The protest was led by Labour councillor Richard Northey after all attempts at reason by City Vision/Labour/Team Auckland on forming committees were voted down on ticket lines.

Cllr Faye Storer (Waiheke, no ticket) may or may not have been part of the protest: she was packing her bags before it began and may have just been making a dash down Queen St to the ferry.

Lone voice of past 3 years well & truly back in charge

Cllr Hay’s was a lone voice on the previous council, as he went through three years asking for a cost/benefit analysis of the Britomart scheme finally put in place just before the October election. Throughout, he was mocked, patted on the head for being so alone in his stand.

As deputy mayor 1995-98, Cllr Hay was in the Les Mills team that put together the grandiose Britomart scheme rejected by the 1998-2001 council. That Britomart scheme actually had a lower budgeted cost and offered an income stream, which the replacement scheme doesn’t offer.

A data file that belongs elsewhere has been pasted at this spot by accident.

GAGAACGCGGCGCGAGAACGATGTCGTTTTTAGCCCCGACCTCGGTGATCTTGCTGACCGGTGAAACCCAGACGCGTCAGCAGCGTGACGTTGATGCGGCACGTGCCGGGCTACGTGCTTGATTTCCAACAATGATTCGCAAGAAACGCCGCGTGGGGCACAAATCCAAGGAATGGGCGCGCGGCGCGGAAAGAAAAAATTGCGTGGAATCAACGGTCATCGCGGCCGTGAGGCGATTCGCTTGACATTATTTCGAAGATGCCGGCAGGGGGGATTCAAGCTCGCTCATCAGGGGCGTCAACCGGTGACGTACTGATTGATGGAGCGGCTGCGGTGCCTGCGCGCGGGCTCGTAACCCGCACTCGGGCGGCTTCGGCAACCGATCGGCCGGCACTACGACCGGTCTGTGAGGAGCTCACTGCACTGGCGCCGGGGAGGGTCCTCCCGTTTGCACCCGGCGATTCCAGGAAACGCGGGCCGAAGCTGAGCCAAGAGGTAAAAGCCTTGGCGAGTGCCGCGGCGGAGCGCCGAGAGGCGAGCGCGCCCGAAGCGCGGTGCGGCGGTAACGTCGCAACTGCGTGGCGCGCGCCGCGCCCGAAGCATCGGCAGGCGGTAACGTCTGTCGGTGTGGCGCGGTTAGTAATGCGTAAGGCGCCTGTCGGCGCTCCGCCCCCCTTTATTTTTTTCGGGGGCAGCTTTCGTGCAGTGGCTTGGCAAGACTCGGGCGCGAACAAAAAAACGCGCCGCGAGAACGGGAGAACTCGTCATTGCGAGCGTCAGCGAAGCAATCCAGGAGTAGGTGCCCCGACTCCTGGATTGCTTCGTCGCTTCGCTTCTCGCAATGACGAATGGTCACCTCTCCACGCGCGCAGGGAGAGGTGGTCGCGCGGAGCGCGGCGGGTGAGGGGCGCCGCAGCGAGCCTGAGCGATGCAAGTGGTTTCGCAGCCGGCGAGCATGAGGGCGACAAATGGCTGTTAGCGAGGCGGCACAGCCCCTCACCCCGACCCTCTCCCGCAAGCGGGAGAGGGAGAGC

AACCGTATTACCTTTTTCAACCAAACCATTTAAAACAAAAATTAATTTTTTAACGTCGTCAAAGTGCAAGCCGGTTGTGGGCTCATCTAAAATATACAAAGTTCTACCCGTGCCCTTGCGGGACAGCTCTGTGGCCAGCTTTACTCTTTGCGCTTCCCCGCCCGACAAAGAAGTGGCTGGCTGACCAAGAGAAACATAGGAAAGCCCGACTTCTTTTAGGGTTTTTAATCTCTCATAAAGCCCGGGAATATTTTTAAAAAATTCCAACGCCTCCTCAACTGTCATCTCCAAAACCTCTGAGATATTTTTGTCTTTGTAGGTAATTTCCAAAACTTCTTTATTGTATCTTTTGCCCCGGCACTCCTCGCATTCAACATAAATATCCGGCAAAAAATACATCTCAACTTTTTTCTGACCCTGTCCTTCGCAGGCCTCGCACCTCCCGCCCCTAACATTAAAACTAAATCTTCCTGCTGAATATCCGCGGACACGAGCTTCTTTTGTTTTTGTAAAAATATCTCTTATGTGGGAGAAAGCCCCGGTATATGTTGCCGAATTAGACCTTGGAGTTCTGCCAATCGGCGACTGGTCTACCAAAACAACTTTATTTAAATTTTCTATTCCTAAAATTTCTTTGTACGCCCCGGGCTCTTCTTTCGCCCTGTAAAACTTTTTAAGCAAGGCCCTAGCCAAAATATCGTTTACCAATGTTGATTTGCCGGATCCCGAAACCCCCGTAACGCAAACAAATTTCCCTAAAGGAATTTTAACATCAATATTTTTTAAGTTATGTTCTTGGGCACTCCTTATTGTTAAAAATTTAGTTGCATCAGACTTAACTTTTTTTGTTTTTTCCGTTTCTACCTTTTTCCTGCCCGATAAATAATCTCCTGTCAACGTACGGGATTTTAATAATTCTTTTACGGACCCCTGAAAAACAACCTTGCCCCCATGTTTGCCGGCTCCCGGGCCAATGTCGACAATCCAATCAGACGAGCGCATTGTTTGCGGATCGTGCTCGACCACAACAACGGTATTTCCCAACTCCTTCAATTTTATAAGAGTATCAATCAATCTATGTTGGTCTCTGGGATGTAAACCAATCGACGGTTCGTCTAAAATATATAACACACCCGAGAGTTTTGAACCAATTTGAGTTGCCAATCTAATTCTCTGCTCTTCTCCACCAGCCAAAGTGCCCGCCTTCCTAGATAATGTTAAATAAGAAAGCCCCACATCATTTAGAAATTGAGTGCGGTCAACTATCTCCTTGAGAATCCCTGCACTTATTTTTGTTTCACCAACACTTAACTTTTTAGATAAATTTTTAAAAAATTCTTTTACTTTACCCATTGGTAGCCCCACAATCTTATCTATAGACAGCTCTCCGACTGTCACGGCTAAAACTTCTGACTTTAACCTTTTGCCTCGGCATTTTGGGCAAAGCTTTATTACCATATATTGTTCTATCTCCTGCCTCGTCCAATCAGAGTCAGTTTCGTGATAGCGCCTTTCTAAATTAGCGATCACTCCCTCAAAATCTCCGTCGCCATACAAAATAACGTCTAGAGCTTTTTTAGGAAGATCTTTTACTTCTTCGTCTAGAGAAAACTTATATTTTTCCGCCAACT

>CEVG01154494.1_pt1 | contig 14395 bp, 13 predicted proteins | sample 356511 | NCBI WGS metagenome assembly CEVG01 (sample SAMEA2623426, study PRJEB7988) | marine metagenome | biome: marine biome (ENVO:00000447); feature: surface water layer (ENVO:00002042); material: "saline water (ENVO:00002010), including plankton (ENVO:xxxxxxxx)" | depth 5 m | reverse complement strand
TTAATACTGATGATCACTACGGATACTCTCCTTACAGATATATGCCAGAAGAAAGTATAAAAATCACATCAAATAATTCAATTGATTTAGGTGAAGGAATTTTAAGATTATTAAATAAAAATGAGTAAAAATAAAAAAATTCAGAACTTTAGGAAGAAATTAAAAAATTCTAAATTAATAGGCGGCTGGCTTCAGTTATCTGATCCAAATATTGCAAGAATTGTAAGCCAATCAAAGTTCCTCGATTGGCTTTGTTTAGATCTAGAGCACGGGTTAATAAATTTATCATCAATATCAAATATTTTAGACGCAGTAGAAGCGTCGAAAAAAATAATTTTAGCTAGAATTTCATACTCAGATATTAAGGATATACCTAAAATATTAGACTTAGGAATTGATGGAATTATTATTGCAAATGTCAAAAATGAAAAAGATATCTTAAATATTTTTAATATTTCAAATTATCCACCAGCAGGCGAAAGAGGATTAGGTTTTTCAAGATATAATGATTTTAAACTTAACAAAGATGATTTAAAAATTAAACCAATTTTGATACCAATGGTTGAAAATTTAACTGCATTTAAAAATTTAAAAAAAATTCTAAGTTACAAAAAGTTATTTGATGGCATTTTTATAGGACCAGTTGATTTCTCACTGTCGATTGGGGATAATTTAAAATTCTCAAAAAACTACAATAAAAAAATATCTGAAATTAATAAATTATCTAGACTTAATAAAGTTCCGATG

So Cllr Hay was able this week to turn the tables, and turn the knife.

Cllr William Cairns is the only CitRat apart from Cllr Hay not to head a committee. Cllr Cairns looks after the Art Gallery Enterprise Board but, more importantly for him, is on the strategy & governance and finance & corporate business committees.

Christian, Mulholland on planning fixtures

Independent councillor Bill Christian chairs the works committee and will sit on both the city development and transport committees, as well as being one of three planning fixtures sub-committee members.

The other independent, Cllr Geoff Abbott, gets to chair the Zoo Enterprise Board and will also sit on the strategy & governance and works committees.